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Bulletproof fires back in Cloud House legal case

Bulletproof fires back in Cloud House legal case

Legal action has cost the company $120k so far

Credit: Dreamstime

Australian cloud solutions provider, Bulletproof (ASX:BPF) has lodged a counter-claim in the New Zealand High Court as part of a legal case launched against it in July by the directors of Cloud House, the Auckland-based cloud specialist it acquired in 2016.

The directors of Cloud House, which was acquired by Bulletproof in January last year, took the company to court alleging Bulletproof had mismanaged the business in order to miss performance targets and prevent multimillion-dollar earn-outs.

The company told shareholders on 23 November that there are prospects of success in its defence and that its counter-claim, which was lodged on 22 October, is "strong".

The Australian Securities Exchange (ASX)-listed cloud hosting provider's deal for Cloud House was worth NZ$1 million up front, with a further NZ$4.2 million to be paid in a 50/50 split of cash and shares based on performance until 30 June 2017.

New Zealand High Court filings lodged by the Cloud House directors earlier this year claim the Australian cloud company allegedly managed the business in a way to intentionally miss such performance targets, alleging losses of NZ$3.8 million as a result.

Bulletproof told shareholders on 23 November that, so far, the legal matter has cost the company around $120,000.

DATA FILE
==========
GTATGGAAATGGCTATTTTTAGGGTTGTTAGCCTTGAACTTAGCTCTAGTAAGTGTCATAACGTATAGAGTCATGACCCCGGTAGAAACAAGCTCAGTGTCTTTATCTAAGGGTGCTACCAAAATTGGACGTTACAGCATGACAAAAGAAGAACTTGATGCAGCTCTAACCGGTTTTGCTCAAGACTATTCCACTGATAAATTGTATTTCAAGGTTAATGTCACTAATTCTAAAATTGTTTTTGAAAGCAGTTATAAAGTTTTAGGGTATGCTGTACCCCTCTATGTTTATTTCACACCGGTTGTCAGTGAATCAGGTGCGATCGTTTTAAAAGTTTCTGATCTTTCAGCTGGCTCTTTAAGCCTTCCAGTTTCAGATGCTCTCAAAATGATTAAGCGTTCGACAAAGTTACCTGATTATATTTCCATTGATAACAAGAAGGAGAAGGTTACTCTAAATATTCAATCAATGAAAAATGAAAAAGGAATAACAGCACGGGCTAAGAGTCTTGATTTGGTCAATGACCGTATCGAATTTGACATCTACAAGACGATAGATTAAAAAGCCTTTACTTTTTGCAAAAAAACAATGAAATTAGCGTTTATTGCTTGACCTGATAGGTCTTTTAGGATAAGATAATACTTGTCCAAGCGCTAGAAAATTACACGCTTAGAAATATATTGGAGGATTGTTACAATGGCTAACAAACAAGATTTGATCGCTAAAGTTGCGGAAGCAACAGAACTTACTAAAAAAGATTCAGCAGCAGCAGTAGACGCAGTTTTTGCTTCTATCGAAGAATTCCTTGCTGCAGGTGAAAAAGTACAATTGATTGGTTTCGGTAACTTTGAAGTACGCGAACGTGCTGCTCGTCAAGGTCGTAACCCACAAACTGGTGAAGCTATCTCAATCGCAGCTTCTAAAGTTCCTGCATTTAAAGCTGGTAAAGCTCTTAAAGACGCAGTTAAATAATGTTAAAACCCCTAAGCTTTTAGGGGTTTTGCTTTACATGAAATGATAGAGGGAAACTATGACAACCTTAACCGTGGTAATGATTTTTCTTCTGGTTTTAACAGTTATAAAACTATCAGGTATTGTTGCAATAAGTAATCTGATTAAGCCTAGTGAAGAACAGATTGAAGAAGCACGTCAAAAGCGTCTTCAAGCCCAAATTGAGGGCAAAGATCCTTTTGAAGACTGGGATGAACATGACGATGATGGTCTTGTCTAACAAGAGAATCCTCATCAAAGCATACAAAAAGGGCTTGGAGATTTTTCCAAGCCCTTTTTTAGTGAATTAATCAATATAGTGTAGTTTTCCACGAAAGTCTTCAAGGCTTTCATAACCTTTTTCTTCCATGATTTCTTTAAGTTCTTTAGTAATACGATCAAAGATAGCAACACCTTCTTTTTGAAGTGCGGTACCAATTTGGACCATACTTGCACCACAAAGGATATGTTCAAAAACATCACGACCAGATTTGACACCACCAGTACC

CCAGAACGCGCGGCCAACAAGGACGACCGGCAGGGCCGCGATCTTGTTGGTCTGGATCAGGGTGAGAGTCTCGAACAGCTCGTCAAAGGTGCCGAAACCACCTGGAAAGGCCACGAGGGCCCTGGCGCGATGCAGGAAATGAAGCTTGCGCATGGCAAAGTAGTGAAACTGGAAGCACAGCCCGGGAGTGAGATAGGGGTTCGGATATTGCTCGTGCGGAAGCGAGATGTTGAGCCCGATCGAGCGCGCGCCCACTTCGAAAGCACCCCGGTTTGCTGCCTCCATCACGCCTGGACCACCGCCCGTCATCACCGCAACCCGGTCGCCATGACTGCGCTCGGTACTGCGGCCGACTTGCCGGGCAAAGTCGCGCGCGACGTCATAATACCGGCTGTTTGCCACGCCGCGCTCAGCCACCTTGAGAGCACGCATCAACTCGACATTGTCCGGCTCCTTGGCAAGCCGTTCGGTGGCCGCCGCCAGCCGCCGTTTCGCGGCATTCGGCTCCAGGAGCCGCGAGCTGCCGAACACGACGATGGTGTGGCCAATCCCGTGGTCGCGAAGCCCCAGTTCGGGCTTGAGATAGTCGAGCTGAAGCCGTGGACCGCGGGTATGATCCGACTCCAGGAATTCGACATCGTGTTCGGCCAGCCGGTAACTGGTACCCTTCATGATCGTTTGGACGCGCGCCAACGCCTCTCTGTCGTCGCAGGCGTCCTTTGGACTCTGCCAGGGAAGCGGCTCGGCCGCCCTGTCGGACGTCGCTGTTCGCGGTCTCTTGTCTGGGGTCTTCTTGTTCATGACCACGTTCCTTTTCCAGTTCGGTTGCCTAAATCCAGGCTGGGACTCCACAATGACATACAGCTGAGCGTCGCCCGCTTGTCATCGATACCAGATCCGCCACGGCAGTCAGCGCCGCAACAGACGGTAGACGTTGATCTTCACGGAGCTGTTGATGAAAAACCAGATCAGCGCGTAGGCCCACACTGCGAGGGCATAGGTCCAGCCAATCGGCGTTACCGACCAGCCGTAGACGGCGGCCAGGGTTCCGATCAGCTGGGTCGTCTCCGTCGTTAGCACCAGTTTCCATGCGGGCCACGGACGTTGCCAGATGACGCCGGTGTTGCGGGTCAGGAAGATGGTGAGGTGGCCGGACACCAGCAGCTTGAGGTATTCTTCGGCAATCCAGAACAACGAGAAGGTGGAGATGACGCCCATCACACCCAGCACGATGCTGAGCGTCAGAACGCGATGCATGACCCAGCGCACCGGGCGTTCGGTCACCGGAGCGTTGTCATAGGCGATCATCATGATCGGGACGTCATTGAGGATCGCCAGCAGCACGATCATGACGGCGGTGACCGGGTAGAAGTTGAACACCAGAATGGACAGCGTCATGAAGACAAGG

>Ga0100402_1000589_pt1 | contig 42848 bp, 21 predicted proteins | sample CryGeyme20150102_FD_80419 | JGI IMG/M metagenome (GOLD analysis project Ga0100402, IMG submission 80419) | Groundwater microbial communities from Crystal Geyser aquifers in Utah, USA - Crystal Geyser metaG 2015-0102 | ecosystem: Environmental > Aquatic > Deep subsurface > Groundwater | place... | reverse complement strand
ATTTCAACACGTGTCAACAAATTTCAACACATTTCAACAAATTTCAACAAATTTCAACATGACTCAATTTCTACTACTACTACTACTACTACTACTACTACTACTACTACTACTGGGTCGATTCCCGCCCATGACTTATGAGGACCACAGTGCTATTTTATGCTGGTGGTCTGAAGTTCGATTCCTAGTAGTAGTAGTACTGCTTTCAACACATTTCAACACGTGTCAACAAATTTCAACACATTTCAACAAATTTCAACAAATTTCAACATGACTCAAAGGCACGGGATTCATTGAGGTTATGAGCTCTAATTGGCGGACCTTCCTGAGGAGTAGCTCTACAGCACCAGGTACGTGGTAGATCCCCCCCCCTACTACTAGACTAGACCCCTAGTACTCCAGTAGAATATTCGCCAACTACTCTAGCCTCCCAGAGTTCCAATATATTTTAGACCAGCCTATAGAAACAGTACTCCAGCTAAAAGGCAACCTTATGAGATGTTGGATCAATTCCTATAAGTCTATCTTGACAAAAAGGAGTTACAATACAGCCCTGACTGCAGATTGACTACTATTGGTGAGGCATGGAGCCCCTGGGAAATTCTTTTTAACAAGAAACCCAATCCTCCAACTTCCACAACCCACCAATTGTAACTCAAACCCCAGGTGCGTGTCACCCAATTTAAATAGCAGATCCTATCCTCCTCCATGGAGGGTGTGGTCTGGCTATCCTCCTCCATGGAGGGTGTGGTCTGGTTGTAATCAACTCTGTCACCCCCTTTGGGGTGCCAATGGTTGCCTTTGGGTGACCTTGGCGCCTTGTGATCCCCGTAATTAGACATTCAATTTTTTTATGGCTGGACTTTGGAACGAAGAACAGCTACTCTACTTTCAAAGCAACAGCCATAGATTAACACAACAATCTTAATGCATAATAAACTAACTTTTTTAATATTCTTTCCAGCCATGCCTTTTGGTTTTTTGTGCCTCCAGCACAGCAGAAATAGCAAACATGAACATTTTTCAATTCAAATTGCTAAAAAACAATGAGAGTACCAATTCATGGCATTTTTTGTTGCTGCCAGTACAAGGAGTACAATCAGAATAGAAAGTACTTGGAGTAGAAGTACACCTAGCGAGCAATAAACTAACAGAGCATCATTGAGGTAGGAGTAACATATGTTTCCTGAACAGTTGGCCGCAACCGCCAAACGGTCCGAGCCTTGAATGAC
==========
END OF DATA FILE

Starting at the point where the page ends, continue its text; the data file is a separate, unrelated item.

The matter is ongoing and is scheduled to be heard in October 2018.

The counter-claim announcement comes as Macquarie Telecom makes a bid to acquire all Bulletproof's ordinary shares for $0.11, a deal worth $17.9 million.

On 20 November, both companies requested a trading halt, with Bulletproof revealing it was in negotiations to potentially be acquired, while Macquarie said it was getting ready to announce a proposed acquisition.

"The proposal to purchase all of Bulletproof’s shares for cash is clearly compelling and offers a significant premium to the recent share price performance," Macquarie chief executive, David Tudehope, said. "Bulletproof has experienced a deterioration of earnings over the last 18 months."

Bulletproof has established an independent sub-committee of the board, due to Macquarie Cloud Services' pre-existing holding of a "relevant" interest in 16.47 per cent of voting shares in Bulletproof through an entity affiliated with Bulletproof's CEO, Anthony Woodward.

The independent committee has advised shareholder to take no action at this point as it is assessing its position.


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